Today the financial heavyweights in the world of finance met behind closed doors to discuss the future of the global economic system.
Held in Washington, the meeting was titled, ‘Gold, renminbi and the multicurrency reserve system’.
“OMFIF, in association with the World Gold Council, hosts a select group of central banks and other official sector institutions for a breakfast discussion on gold, the renminbi, and the multicurrency reserve system. Discussions are under Chatham House Rules and take place during the International Monetary Fund and World Bank Group spring meeting in Washington.”
If there’s any indication of how critical this meeting was, the European Central Bank (ECB) actually moved their scheduled meeting on monetary policy from Thursday to Wednesday just so they so they could be in attendance. You’d think that should be enough to get a few mainstream reporters asking questions. Yet the mainstream media completely missed the story.
It’s unlikely we’ll ever hear much about this meeting, as it falls under the secrecy of Chatham House Rules, yet there are some indications of what was covered by some of the world’s most influential central bankers. And since most of the media has been caught napping, we’re here to do our best to read the tea leaves.
Here’s what was likely discussed in regards to each of the three topics listed in the title of the meeting:
The introduction of the newly created Asian Infrastructure Investment Bank (AIIB) will further shift global power to the east and challenge the presently established western financial institutions, notably the IMF and World Bank.
No doubt the meeting will involve discussing how to incorporate the renminbi into the current systems as a means to limit its growing power.
MULTICURRENCY RESERVE SYSTEM
With an increasing number of nations turning away from using the U.S. dollar in international trade, the shift from the world’s reserve currency has pundits asking, “What will come next?”
The most likely options are either the International Monetary Fund’s SDR currency basket, a gold-backed currency, or a combination of the dollar and SDR.
Every five years the IMF takes a look at its Special Drawing Right (SDR) currency basket. Currently the pool consists of the U.S. dollar, euro, British pound and yen, but later this year, it’s up for review. And considering its growing influence in the world, the renminbi is likely to be added.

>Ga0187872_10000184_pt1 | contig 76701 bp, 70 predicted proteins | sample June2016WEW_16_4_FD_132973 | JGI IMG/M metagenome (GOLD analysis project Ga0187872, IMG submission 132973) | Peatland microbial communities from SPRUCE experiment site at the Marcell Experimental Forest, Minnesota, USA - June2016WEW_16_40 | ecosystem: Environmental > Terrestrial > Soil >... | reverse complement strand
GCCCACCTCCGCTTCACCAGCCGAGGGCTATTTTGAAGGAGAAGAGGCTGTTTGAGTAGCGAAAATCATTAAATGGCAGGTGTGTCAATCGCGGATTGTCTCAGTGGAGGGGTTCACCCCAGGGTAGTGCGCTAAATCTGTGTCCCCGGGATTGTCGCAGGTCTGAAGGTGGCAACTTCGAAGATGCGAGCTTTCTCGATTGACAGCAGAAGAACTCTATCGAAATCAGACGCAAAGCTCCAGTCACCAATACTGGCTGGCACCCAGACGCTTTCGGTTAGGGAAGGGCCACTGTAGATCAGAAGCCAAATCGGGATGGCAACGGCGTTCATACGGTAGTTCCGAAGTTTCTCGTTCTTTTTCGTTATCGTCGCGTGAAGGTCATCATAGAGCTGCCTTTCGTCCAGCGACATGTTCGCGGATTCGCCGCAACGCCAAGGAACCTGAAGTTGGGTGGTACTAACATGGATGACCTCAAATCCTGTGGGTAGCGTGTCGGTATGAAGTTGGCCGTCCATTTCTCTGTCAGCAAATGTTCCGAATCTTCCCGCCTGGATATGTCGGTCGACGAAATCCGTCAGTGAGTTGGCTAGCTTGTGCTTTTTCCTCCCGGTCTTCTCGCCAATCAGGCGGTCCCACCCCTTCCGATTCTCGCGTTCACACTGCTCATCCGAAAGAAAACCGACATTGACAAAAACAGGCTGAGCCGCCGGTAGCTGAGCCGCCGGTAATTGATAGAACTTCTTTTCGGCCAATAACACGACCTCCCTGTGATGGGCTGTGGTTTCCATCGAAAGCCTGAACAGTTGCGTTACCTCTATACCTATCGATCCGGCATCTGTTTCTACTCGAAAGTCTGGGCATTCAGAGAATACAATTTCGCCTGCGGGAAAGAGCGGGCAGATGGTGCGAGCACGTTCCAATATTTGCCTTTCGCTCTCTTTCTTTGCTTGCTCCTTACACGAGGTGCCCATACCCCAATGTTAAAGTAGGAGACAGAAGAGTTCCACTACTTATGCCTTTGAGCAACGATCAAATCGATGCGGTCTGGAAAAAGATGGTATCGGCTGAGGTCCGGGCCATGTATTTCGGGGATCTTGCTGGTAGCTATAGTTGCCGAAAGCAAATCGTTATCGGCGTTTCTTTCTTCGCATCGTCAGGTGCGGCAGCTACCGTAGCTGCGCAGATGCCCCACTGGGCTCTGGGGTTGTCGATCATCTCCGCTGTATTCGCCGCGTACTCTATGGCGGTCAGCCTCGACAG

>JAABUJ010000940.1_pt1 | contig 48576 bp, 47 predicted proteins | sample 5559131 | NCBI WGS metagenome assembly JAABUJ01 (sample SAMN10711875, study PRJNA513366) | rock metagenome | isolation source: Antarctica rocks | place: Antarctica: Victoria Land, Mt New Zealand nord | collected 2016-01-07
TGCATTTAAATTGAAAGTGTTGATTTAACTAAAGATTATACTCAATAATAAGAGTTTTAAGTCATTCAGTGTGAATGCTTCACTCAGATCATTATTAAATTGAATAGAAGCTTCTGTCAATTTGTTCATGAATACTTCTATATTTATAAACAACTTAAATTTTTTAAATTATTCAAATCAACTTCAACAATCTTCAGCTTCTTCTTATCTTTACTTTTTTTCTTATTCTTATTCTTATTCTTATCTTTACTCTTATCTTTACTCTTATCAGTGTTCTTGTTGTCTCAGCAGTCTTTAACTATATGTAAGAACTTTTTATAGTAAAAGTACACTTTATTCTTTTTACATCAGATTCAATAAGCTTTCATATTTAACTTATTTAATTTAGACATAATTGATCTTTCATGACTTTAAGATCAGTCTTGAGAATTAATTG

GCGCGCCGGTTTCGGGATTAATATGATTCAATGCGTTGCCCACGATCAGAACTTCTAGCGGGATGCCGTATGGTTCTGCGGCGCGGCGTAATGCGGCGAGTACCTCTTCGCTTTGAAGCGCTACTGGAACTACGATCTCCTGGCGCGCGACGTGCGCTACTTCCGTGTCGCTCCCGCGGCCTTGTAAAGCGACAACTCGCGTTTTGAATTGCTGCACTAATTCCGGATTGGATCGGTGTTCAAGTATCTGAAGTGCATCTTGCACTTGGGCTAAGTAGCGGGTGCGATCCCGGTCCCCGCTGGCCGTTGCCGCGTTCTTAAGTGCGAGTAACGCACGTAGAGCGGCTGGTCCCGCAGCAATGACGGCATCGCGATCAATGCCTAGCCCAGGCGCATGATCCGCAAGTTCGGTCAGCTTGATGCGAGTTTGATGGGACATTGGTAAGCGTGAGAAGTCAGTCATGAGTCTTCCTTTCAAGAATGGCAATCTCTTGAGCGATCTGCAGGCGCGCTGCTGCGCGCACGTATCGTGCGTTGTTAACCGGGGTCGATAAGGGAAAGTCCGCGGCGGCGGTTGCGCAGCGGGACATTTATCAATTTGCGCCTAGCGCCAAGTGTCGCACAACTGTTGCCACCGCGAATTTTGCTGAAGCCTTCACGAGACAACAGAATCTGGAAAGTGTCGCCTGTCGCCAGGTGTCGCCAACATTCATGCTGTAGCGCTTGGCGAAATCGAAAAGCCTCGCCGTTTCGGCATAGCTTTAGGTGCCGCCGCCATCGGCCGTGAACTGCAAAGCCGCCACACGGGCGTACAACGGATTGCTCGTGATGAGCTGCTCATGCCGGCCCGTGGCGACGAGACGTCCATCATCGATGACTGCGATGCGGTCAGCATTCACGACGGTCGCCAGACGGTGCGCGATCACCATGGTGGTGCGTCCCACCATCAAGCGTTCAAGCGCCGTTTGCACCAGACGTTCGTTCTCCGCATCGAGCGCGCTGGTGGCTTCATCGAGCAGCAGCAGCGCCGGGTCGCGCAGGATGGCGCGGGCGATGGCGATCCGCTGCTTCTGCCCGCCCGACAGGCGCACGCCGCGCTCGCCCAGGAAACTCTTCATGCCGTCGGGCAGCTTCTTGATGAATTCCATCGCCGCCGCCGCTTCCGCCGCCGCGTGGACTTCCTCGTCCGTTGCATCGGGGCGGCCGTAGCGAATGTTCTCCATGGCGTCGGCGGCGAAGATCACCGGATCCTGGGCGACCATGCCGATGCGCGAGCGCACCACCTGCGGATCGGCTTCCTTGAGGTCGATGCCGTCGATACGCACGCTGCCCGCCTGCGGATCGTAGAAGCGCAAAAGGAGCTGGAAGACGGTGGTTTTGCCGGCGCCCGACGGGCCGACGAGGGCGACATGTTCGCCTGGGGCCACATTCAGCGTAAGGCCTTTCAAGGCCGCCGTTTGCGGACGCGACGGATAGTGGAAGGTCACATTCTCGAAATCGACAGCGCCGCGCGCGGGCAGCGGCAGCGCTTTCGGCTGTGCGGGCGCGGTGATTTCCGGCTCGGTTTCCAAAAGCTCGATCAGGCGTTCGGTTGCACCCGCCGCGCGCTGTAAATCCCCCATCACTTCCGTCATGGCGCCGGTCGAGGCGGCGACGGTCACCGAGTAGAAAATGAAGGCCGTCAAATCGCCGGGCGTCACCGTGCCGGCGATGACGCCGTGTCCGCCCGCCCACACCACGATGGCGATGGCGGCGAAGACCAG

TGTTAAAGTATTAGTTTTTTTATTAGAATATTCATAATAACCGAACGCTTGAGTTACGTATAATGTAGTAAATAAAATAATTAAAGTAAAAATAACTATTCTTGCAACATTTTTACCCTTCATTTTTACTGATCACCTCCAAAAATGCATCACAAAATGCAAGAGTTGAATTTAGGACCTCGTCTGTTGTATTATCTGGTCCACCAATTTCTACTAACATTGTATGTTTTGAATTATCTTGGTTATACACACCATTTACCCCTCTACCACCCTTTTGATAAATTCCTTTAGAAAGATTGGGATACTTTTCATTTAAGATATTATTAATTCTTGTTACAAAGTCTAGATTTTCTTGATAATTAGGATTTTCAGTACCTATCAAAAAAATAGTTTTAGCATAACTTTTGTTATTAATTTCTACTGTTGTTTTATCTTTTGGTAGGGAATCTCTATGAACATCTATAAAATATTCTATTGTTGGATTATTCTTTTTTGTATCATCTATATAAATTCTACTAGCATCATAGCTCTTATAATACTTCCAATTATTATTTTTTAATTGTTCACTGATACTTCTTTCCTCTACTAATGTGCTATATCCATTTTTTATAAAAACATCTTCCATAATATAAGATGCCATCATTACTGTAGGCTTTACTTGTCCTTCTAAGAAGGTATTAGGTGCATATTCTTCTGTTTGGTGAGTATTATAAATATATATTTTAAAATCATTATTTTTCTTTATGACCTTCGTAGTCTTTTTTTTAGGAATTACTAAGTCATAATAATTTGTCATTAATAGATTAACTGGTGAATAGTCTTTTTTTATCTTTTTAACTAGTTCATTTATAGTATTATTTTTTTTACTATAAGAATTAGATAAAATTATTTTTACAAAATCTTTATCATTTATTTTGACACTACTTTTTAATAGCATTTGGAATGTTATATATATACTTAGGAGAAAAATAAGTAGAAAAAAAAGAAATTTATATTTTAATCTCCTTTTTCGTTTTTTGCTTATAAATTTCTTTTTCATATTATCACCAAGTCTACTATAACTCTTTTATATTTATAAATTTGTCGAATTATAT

When addressing whether the Chinese currency may be added to the SDR system, Christine Lagarde, head of the IMF, put it bluntly: “It’s not a question of if, it’s a question of when.”
There’s one other important currency that some have suggested could be added to the SDR. It’s one that could add much needed stability to global fiat currencies, and reinstate confidence in them…
GOLD: COULD IT BE ADDED TO THE SDR?
Lord Meghnad Desai, chairman of the OMFIF, was recently quoted as saying:
“A bit of gold” could help stabilize SDRs. “We could ask that gold be nominated as part of the SDR. That is one thing I think is quite likely to happen.”
There you have it. The Chairman of today’s meeting has openly told us that he would like to see gold added to the SDR.
For now, we can only speculate on the specifics of what was discussed behind the closed and private doors of the meeting. And with almost no one on the outside asking questions about what decisions were made, we might never find out.
But by reading what people who attended the meeting have been saying, and by looking at current trends, we can make some educated and logical guesses as to how this will play out:
- It’s quite possible that the U.S. dollar could lose world reserve currency status to the IMF’s SDR currency basket. The U.S. can gracefully cede this power, or market forces may soon dictate it.
- The Chinese renminbi will likely be added to the SDR currency basket. It could happen as soon as this year.
- Gold, the longest-lasting currency on the world, will likely regain its right role of prominence and prestige as it becomes an essential part of the global monetary system. If it isn’t added to the SDR this year, it may very find its way there within the next decade.